Dicastery Given Faculties to Penalize Wayward Priests
Clergy Congregation Can Dismiss From Clerical State
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VATICAN CITY, JUNE 5, 2009 (Zenit.org).- There are cases when priests' lack of discipline causes grave scandal and wounds the common good; to help quickly remedy these situations, Benedict XVI has extended the faculties of the Congregation for Clergy.
Archbishop Mauro Piacenza, secretary of that congregation, explained today that the dicastery now has the faculty to treat cases of dismissal from the clerical state "in poenam" (as a penalty) for those clerics who have attempted marriage or have committed other grave sins against the Sixth Commandment.
In an interview with Vatican Radio, the archbishop clarified that "this is not a simplification of procedures or even a simplified procedure, but rather a juridical instrument consistent and coherent with current canon law."
The procedure is nothing automatic, the prelate added, "but rather one which is pursued in certain and very circumscribed cases according to the prudent judgment of the Apostolic See."
The new guidelines also include "the faculty to intervene for the imposition of a just penalty or penance for the external violation of divine or canon law."
When the offender has no intention to reform his life, "perpetual penalties" can be imposed, which could include dismissal from the clerical state.
Finally, the clergy congregation now has the faculty to "declare the loss of the clerical state for clerics who have abandoned the ministry for a period greater than five consecutive years and who persist in such freely chosen and illicit absence from the ministry."
Archbishop Piacenza reiterated: "There is nothing automatic about these procedures, nor is there an automatic timeframe, and each case is considered individually, and applied only for the gravest circumstance."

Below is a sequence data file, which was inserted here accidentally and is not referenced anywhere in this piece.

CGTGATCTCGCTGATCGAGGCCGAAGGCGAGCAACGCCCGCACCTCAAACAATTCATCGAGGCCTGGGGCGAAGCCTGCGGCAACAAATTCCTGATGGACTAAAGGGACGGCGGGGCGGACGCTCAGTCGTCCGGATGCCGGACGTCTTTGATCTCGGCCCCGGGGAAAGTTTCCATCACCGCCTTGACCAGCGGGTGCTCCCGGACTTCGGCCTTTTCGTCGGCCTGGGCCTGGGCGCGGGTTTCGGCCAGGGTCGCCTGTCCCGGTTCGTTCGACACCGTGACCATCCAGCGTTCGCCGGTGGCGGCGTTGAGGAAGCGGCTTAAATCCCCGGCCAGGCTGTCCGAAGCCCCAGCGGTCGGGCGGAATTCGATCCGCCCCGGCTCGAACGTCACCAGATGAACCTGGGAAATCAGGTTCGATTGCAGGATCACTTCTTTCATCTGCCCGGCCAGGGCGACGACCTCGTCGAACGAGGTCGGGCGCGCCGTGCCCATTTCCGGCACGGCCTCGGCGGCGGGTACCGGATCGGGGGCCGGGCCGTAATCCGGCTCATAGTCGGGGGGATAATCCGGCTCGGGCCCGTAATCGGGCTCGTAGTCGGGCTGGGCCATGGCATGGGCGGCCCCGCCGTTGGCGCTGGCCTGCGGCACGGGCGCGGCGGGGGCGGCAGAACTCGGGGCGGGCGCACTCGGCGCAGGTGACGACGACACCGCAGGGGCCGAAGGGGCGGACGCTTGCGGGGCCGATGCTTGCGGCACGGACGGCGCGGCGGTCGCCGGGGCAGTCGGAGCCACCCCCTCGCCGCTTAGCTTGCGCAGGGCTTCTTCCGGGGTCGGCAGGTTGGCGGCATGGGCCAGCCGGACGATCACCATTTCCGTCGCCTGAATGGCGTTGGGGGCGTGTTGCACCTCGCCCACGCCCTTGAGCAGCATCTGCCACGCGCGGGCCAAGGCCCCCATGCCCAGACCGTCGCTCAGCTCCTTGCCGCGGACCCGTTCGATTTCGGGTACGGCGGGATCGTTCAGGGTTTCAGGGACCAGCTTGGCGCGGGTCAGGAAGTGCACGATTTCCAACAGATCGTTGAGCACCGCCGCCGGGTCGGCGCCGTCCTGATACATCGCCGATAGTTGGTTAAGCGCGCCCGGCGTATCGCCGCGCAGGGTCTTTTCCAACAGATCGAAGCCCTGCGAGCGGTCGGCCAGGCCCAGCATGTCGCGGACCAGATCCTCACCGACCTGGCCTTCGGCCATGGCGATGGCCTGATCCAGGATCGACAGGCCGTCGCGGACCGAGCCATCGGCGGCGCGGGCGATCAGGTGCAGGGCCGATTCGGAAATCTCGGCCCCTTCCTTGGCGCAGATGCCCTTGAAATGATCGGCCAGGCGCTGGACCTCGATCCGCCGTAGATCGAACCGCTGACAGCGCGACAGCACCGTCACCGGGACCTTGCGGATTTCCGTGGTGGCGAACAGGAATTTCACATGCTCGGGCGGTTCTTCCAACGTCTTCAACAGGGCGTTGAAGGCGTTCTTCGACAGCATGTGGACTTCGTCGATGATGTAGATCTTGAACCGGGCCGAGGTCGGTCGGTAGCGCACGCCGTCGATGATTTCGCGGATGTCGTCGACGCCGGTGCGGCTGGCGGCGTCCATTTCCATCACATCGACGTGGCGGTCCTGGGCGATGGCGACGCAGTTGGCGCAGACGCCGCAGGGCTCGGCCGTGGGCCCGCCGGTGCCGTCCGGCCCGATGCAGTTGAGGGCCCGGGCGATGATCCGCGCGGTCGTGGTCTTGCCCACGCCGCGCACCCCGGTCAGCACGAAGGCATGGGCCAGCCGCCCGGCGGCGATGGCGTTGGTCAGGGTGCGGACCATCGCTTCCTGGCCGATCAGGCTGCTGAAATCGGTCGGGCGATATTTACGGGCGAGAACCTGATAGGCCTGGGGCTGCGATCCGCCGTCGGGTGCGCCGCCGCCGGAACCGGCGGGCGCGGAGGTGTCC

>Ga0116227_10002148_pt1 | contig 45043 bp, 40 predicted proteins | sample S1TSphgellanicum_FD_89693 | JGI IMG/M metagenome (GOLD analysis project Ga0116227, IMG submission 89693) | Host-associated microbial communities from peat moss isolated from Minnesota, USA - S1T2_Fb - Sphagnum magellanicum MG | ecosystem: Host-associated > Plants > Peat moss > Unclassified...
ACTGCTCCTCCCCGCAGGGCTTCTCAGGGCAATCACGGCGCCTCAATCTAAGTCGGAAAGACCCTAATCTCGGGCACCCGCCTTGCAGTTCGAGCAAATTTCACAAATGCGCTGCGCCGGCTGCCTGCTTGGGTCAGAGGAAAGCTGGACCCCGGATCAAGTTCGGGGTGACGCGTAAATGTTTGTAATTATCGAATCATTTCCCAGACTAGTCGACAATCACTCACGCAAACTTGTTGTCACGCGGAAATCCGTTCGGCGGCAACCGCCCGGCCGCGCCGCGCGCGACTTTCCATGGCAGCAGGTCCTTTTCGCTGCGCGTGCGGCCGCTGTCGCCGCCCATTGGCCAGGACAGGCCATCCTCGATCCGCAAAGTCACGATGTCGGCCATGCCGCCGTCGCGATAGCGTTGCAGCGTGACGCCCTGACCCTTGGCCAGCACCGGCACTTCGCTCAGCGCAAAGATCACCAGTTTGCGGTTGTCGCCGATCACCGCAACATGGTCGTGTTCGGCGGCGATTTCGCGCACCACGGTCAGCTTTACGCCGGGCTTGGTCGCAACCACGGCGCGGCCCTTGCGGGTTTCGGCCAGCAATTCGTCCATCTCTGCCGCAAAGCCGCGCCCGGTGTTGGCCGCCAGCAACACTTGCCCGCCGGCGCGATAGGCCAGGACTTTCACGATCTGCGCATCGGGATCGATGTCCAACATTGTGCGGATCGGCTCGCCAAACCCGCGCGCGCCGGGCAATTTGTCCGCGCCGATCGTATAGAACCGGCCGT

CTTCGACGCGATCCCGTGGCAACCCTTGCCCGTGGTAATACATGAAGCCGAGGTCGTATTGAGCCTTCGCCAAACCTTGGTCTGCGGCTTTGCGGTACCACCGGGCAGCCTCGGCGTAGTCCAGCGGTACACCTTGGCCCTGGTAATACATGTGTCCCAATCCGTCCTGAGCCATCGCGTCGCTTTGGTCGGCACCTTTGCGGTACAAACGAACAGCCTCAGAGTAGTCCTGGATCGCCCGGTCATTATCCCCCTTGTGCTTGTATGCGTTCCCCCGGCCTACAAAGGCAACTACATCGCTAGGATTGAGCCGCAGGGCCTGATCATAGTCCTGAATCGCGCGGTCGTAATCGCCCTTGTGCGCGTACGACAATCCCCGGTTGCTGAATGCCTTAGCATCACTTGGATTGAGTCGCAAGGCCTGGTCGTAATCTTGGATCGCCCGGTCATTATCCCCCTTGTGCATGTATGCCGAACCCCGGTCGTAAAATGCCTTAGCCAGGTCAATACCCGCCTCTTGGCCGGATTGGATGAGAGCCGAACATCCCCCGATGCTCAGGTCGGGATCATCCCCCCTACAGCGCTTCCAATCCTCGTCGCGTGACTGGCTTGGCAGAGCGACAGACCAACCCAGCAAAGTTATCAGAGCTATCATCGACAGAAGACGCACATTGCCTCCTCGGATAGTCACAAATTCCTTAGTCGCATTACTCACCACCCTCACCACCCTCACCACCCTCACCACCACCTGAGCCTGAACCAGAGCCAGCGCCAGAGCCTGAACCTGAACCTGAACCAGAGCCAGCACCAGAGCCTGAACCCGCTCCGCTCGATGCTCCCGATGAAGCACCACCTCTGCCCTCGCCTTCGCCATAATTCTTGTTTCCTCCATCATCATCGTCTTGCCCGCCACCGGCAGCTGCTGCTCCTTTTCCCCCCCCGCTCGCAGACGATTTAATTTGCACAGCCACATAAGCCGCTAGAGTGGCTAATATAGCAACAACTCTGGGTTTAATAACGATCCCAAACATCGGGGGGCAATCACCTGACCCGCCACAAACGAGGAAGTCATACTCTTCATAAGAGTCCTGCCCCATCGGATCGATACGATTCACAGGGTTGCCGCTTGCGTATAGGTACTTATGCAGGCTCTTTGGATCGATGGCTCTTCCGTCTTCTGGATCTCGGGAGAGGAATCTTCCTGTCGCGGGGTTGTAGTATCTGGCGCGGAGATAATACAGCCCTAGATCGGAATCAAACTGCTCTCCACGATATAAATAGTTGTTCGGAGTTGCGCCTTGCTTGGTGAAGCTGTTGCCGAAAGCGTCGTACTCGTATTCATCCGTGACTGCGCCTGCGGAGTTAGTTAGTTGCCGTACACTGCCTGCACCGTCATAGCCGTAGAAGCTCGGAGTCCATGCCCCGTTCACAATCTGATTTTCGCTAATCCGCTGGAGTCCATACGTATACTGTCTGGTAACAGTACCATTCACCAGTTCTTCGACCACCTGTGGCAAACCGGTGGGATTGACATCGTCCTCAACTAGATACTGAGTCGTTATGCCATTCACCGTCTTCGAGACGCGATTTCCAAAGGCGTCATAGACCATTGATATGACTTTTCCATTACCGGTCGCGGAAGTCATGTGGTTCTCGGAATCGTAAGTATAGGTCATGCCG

The new faculties were announced in an April letter from the prefect of the Congregation for Clergy, Cardinal Cláudio Hummes, to apostolic nuncios. The Pope had made the changes in January.
Archbishop Piacenza noted today that the faculties come from a "desire to honor the mission and the figure of priests who, in this period when secularization is so widely diffused, bear the burden of thinking and acting counterculturally out of fidelity to their proper identity and mission."
The Vatican official affirmed that a priest must have "continuous asceticism in fidelity to the promises made on the day of ordination and respecting the intangible rights of God upon us."
But though celibacy might be difficult, the archbishop affirmed that the "will of the Church with regard to this finds its ultimate motivation in the unique coherence that celibacy has with ordination, which configures the priest to Jesus Christ the Head and Spouse of the Church."
He added: "Indeed, for this reason the Church has reaffirmed at the Second Vatican Council and repeatedly in the subsequent pontifical magisterium the 'firm will to maintain the law that demands perpetual and freely chosen celibacy for present and future candidates for priestly ordination in the Latin rite.'
"Priestly celibacy is a gift the Church has received and wishes to protect, convinced more than ever that it is a gift for herself and for the world."